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Macy is proud to be the drunken dad in ‘Shameless’
He is careful to modulate Frank’s drunken state as the day wears on.
“For a scene that takes place at 11 o’clock in the morning, well, that’s a four-beer buzz,” he explains, “as opposed to 11:30 at night, when Frank’s speech is very slurred.”
Playing a drunk, which Macy deems less a thespian technique than “a parlor trick,” comes with pitfalls: A great impersonation of a drunk can distract an actor from the primary substance of the scene.
“But if I’m pretty clear what the scene is about, then I just add on the drunkenness _ slurring or stumbling _ and it takes care of itself.”
Wardrobe helps too.
“I wear the same clothes almost all the time,” he says. “And I pride myself on this, as does our costumer, Lyn (Paolo): I’ve never had a fitting. She has sent me pants with the top two buttons missing and the waist too big. So I put a belt on it, I fix it. With Frank, close is good enough.”
“I cut it for the show. I cut it ON the show in a future episode. I won’t give away why,” he says. “And it was a daunting decision. I did have a great head of hair. I’d lived with it for three years, and I’d gotten used to it.”
Still, Macy isn’t the type to let vanity get in the way of a good role or a great performance.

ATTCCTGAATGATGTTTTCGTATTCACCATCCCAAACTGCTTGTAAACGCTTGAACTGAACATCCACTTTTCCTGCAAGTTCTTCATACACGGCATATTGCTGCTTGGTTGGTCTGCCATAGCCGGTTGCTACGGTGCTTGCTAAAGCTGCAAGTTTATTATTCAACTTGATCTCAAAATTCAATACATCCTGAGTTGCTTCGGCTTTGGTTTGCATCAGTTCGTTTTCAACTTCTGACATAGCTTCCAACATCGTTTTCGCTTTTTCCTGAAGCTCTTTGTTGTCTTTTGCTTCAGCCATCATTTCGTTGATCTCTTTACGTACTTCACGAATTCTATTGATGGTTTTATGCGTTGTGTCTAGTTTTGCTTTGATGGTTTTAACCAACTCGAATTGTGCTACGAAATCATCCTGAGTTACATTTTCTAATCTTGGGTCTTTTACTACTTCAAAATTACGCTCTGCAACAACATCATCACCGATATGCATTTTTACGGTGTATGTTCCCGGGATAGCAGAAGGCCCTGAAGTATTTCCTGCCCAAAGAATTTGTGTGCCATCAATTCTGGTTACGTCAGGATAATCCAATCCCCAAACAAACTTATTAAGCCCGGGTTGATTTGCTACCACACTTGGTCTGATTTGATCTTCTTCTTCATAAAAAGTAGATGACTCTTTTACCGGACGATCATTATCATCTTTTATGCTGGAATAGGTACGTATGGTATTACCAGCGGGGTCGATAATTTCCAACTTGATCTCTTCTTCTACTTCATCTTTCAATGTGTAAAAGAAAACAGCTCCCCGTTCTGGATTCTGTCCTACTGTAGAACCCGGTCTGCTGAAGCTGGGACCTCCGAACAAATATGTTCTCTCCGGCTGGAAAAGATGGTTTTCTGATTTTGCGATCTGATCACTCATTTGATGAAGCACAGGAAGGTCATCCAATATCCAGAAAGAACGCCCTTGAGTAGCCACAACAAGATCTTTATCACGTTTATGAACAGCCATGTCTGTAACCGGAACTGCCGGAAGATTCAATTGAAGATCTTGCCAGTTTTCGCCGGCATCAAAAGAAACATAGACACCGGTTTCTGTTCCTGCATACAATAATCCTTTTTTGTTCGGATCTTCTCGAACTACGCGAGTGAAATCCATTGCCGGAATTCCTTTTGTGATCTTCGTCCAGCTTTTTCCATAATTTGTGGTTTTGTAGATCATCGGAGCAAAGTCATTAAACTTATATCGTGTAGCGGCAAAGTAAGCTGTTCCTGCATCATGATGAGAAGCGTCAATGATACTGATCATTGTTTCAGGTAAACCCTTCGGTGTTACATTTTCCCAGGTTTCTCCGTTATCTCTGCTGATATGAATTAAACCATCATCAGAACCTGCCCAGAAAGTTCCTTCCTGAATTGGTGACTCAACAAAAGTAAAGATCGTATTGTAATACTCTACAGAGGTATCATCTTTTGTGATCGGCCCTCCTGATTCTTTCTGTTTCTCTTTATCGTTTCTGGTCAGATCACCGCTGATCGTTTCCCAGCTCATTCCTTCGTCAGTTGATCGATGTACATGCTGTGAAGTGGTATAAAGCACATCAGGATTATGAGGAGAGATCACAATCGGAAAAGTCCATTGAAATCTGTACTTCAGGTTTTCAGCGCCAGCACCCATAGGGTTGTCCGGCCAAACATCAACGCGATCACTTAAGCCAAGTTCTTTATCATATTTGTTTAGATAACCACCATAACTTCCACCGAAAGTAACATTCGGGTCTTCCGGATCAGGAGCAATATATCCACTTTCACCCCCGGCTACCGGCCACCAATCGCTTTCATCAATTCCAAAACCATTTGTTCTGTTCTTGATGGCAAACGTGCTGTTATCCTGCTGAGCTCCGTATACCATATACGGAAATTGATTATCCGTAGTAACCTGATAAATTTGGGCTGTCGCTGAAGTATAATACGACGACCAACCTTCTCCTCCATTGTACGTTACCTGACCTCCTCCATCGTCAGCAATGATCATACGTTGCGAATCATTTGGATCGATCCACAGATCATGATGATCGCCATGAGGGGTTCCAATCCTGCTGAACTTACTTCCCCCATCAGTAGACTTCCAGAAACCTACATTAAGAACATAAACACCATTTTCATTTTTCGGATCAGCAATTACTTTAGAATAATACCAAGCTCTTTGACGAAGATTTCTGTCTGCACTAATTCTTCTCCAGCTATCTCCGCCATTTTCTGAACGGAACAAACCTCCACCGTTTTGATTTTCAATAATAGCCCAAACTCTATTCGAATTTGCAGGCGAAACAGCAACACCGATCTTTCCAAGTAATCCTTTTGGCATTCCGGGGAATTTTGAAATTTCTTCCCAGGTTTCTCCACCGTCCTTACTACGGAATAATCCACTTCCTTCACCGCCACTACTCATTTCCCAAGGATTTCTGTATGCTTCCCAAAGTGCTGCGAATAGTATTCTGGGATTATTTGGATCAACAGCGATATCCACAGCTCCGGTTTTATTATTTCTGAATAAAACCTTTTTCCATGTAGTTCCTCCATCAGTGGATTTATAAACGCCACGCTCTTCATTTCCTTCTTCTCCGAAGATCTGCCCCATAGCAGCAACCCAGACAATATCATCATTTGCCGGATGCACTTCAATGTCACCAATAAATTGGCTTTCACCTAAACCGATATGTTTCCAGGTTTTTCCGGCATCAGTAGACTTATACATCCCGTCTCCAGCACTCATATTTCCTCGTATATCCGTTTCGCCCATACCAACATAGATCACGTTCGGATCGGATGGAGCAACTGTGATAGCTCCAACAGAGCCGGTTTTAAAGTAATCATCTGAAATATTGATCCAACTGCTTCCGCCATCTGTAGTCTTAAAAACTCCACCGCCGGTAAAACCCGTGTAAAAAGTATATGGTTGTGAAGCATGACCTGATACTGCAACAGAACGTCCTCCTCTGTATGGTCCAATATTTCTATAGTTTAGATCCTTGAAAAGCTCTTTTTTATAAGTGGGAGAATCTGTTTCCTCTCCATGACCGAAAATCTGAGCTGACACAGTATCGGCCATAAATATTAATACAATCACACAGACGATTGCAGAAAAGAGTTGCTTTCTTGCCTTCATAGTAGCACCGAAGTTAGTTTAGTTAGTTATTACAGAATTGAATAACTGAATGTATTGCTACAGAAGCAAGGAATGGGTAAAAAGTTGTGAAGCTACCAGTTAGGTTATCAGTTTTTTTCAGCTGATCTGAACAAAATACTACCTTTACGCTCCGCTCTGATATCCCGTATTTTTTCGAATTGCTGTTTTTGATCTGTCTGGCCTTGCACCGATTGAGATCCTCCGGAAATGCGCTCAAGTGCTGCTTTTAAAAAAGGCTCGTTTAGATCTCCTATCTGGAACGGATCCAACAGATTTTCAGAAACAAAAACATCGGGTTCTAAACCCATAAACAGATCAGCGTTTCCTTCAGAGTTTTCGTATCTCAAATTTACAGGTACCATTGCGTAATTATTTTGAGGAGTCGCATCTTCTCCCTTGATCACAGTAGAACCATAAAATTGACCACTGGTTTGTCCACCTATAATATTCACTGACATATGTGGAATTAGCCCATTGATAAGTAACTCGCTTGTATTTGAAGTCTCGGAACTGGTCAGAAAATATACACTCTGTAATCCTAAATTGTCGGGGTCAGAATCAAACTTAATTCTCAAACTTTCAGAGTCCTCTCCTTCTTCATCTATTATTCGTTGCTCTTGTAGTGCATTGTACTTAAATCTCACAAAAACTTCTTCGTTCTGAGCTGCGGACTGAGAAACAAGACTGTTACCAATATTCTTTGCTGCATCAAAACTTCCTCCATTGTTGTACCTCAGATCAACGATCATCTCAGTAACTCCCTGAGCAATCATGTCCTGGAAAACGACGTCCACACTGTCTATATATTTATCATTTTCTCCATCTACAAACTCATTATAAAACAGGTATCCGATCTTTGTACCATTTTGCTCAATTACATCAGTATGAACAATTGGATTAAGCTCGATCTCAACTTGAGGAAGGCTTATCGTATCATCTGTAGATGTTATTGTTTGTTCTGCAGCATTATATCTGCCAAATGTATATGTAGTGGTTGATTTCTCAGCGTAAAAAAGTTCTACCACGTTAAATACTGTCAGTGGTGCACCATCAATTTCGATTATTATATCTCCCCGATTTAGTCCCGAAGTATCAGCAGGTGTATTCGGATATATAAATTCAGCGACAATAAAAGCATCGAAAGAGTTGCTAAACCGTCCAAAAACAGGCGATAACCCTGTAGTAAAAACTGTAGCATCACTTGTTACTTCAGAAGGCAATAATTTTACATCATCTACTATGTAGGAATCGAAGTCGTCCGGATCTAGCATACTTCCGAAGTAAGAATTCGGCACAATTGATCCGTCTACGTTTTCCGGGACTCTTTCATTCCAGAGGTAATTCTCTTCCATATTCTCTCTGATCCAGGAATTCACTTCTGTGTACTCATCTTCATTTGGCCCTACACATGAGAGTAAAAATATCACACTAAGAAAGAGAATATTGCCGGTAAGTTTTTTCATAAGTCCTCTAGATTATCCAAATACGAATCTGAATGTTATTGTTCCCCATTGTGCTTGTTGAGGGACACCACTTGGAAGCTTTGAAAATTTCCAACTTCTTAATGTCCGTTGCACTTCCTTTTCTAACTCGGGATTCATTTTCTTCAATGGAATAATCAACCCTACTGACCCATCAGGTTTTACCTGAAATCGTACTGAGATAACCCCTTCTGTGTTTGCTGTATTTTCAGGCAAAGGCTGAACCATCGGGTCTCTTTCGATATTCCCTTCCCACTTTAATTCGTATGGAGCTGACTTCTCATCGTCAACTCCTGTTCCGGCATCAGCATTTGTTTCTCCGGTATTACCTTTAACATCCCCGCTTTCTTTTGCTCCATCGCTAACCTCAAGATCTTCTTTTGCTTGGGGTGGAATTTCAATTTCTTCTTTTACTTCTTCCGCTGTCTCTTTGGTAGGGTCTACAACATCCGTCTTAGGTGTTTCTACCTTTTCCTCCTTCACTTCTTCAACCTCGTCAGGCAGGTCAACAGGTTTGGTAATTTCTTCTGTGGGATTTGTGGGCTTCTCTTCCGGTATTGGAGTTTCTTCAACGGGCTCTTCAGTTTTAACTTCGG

Although he has achieved offbeat leading-man status in such films as “Fargo” (for which he landed an Oscar nomination) and the made-for-TV “Door to Door” (which he also co-wrote), the 62-year-old Macy has had a busy career on screen and on stage as a celebrated character actor.
But a few years ago, he got the hankering to headline a TV series.
By then his wife, Felicity Huffman, was flourishing on “Desperate Housewives,” Macy notes, “and she loved every part of it. I was jealous. I said, `I want to do TV, too!’”
So far, so good.
“I love `Shameless’ so much!” he says. “You get big stuff to do in scenes that are tough to do, with volumes of dialogue and a character who talks fast. You have to know your part inside and out. It really tests you as an actor, every single week. And I’m a better actor for it. I wish I’d done this earlier in my career.”
He mentions the book “The Outliers,” in which author Malcolm Gladwell advances the theory that if you practice something _ anything _ for 10,000 hours, you reach a key threshold of expertise. According to Gladwell, people recognized as experts have logged that length of service.
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